The annual marathon end-of-year press conference with Kyrgyzstan’s president can normally be relied upon to produce useful news tidbits.
Sooronbai Jeenbekov is no showman, however, so the December 19 event proved a low-wattage affair.
The report for Jeenbekov’s first year in office is a mixed bag. He has won praise in some quarters for breaking ties with his mercurial predecessor, Almazbek Atambayev. But beyond that, Jeenbekov is struggling to convince many he is the solution to Kyrgyzstan’s problems rather than part of them.
Politicians jailed on spurious grounds during Atambayev’s rule are still languishing in prison. Suggestions that Jeenbekov’s relatives are amassing power and influence are gaining traction. Impunity and corruption remain hallmarks of the system.
When reporters quizzed him on this, the president offered little more than the verbal equivalent of a shrug.
One name that cropped up repeatedly during the three-hour press event was that of Rayimbek Matraimov, a former high-ranking customs officer. Matraimov, popuarly known as Rayim Million for his family’s ostentatious displays of wealth, is widely viewed as a crooked political cash-cow. Rumors he part-financed Jeenbekov’s successful election campaign last year are rife and have gone some way toward undermining talk of the “battle against corruption.”
Matraimov's brother, Iskender Matraimov, is a lawmaker supportive of the new president.
Jeenbekov promised to study one journalist’s investigation into the Matraimov family’s sources of wealth but said he found the recent rush to see them face justice “illogical.” He also argued the customs chief was the previous leadership’s monster.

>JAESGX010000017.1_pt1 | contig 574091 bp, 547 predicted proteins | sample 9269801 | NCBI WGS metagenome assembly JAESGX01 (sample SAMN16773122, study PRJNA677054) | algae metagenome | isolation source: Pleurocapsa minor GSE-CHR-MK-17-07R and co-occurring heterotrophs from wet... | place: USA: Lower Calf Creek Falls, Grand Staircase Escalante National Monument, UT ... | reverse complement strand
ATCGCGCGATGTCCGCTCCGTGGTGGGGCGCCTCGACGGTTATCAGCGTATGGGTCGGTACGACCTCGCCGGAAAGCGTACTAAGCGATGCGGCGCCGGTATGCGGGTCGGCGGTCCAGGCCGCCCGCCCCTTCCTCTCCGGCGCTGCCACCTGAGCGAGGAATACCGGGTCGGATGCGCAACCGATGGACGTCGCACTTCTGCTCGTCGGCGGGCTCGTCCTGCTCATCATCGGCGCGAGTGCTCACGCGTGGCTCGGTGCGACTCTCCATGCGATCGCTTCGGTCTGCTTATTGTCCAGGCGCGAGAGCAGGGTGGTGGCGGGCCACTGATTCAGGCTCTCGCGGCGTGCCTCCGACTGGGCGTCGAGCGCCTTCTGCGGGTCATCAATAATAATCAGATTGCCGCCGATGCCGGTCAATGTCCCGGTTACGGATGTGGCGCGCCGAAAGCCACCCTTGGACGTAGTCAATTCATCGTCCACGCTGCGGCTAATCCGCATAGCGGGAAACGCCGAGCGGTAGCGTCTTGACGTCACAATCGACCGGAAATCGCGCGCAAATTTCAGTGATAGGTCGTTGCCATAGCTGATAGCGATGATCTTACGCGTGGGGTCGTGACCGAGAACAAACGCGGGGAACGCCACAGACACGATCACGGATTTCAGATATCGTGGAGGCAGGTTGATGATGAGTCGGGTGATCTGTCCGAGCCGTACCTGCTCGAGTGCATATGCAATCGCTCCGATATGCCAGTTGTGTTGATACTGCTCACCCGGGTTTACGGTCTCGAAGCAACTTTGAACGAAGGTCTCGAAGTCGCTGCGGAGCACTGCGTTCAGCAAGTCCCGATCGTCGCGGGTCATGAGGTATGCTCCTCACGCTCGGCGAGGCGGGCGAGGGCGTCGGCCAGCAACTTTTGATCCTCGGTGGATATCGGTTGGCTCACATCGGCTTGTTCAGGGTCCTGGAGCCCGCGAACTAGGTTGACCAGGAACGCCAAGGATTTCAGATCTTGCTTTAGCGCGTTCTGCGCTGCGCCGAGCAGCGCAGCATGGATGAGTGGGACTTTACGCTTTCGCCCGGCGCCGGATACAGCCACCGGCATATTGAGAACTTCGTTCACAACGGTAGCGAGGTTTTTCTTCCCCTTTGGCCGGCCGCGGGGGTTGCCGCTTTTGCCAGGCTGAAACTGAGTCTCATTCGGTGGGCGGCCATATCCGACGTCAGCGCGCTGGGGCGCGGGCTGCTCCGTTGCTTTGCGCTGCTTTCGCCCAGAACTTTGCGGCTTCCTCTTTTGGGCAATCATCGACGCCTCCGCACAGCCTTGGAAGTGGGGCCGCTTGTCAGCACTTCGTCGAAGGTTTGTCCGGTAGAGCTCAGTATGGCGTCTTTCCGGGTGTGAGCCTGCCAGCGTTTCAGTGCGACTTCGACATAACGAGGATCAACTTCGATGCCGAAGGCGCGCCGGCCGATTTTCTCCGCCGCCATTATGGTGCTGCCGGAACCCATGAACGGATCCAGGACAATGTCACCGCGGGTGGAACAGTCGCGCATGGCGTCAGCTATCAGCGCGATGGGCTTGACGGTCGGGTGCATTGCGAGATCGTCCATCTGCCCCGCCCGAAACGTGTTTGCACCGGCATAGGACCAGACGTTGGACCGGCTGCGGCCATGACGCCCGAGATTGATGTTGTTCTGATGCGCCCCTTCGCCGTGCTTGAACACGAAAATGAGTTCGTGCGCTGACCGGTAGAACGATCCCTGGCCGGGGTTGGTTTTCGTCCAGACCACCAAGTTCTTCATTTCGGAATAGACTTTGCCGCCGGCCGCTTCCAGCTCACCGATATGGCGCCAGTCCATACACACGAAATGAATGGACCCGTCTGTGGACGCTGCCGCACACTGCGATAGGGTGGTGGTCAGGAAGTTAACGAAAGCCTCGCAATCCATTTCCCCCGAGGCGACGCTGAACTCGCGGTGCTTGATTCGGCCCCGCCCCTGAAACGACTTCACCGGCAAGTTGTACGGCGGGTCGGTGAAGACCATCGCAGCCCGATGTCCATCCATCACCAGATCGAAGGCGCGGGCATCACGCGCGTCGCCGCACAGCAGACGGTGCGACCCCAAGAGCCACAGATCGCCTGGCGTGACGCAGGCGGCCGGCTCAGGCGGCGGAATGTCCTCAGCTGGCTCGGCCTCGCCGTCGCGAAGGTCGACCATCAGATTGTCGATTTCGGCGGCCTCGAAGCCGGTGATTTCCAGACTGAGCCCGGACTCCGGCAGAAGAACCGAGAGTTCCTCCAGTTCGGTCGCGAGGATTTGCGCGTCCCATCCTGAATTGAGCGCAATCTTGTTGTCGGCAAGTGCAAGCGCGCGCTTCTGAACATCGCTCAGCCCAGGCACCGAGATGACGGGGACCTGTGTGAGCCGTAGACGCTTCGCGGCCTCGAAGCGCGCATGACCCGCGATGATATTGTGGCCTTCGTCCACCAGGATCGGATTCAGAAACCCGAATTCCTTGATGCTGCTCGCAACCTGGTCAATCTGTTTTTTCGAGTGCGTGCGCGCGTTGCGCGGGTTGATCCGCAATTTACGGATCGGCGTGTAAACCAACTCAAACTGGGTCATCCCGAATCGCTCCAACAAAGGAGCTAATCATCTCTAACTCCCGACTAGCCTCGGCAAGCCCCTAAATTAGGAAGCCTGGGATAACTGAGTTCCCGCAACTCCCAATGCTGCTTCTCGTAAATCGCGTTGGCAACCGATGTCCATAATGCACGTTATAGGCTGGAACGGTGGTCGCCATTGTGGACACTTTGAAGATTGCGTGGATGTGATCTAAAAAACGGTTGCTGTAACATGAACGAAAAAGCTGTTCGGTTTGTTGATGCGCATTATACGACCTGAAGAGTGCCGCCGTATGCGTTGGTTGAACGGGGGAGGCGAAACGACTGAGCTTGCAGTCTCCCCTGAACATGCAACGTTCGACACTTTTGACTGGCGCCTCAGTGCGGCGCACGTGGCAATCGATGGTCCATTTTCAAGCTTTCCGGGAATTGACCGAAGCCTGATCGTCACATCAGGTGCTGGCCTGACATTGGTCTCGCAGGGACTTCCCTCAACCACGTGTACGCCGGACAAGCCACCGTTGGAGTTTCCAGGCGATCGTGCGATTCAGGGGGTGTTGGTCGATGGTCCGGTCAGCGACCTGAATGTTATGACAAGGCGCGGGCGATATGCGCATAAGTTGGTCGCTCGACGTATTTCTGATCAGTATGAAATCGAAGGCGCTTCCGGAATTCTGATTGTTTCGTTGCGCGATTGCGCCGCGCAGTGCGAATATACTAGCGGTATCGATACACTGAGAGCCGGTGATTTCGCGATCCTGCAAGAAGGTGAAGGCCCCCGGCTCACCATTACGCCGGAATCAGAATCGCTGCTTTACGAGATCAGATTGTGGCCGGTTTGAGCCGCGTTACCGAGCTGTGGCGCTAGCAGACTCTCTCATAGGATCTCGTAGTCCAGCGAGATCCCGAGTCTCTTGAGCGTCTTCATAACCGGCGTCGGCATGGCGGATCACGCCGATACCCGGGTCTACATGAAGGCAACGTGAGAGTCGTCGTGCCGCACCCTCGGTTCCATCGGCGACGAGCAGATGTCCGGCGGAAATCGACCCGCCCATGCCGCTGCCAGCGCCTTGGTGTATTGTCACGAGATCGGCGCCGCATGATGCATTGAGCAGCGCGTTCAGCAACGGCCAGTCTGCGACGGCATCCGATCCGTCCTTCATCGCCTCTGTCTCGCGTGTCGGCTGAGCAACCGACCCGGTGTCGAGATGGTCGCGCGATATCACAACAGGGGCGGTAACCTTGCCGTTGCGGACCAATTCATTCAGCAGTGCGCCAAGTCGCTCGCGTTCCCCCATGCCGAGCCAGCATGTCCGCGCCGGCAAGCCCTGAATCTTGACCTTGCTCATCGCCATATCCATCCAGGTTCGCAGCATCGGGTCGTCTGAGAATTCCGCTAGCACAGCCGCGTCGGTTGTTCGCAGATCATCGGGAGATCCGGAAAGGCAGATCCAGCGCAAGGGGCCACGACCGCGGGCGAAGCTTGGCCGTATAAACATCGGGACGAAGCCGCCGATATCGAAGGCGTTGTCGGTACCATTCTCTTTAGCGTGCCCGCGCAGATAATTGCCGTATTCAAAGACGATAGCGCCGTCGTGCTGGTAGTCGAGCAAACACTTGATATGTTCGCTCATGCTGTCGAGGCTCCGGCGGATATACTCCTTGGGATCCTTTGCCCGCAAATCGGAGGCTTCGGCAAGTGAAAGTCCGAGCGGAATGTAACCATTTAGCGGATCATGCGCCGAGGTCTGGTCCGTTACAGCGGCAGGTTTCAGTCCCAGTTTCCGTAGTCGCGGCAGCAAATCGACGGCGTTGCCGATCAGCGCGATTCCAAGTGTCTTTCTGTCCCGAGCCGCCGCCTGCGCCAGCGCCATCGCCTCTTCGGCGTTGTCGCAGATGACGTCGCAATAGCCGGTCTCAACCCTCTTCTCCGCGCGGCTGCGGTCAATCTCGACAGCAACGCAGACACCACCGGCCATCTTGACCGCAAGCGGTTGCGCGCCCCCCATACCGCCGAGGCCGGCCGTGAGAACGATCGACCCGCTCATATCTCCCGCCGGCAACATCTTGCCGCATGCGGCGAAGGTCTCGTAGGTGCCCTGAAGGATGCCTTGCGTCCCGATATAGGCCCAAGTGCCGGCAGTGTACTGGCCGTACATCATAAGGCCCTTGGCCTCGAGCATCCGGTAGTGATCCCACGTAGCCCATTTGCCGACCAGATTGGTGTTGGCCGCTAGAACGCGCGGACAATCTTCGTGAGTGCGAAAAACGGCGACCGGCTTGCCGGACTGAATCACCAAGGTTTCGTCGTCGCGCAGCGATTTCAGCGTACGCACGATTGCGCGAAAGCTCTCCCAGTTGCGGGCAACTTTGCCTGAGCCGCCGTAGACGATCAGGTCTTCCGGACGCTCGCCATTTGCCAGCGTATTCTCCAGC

“[Matraimov] did not build houses and mansions during my presidency. But we will definitely check everything out,” Jeenbekov said.
Absolution of responsibility and ignorance were key themes of the press event.
Jeenbekov said it was inappropriate for a president to pardon jailed politicians unless they expressly asked for it.
He claimed not to have known that one of his in-laws had taken up a plum job at the state telecommunications company in November. The in-law in question resigned almost immediately when news of the appointment appeared in the press.
Later, he stated he had no plans to lift criminal charges against his erstwhile electoral rival Omurbek Babanov, who left the country under intense pressure from authorities loyal to then-President Atambayev.
“A president doesn’t open and close cases,” Jeenbekov said of Babanov, whose return to the political scene is being lobbied for by supporters.
Jeenbekov neglected to add that the state organs that do so are under his direct control.
Ever since he cemented power, Jeenbekov has been reluctant to talk about the people that helped him get there.
Recent months have seen allegations of electoral campaign finance violations surface with the publication of a claimed bookkeeping leak.
A former advisor of Jeenbekov’s and a key consultant for the campaign, meanwhile, has told media that he fled the country in fear of being jailed for knowing too much.
Jeenbekov distanced himself from the political consultant, Aleksei Vasilievetsky, whom he said had been thrust upon him by Atambayev allies against his will when he was still serving as prime minister.
“I said that I didn’t need advisors. I grew up with farmers. Everything is simple and clear for me,” he said.
Hanging over the press-conference from the start was Jeenbekov’s ongoing feud with Atambayev.
One parliamentarian speaking on December 19 was applauded in the legislature for suggesting the pair make up for the good of the country.
Presidents are limited to a single six-year term under Kyrgyzstan's constitution, but Atambayev used all the tools he had to help secure his underling's electoral victory.
His expectations of subsequent influence were shut down sharply by Jeenbekov's camp and Atambayev lashed out at the new leader in public in March.
Jeenbekov was at pains to avoid mentioning his former ally throughout the presser, but intimated he had no regrets over the split.
“Some say that I am a traitor, but I protect the interests of the people. God sees that I will not betray the interests of the people. If they say that I betrayed one person, then let them say that,” Jeenbekov said.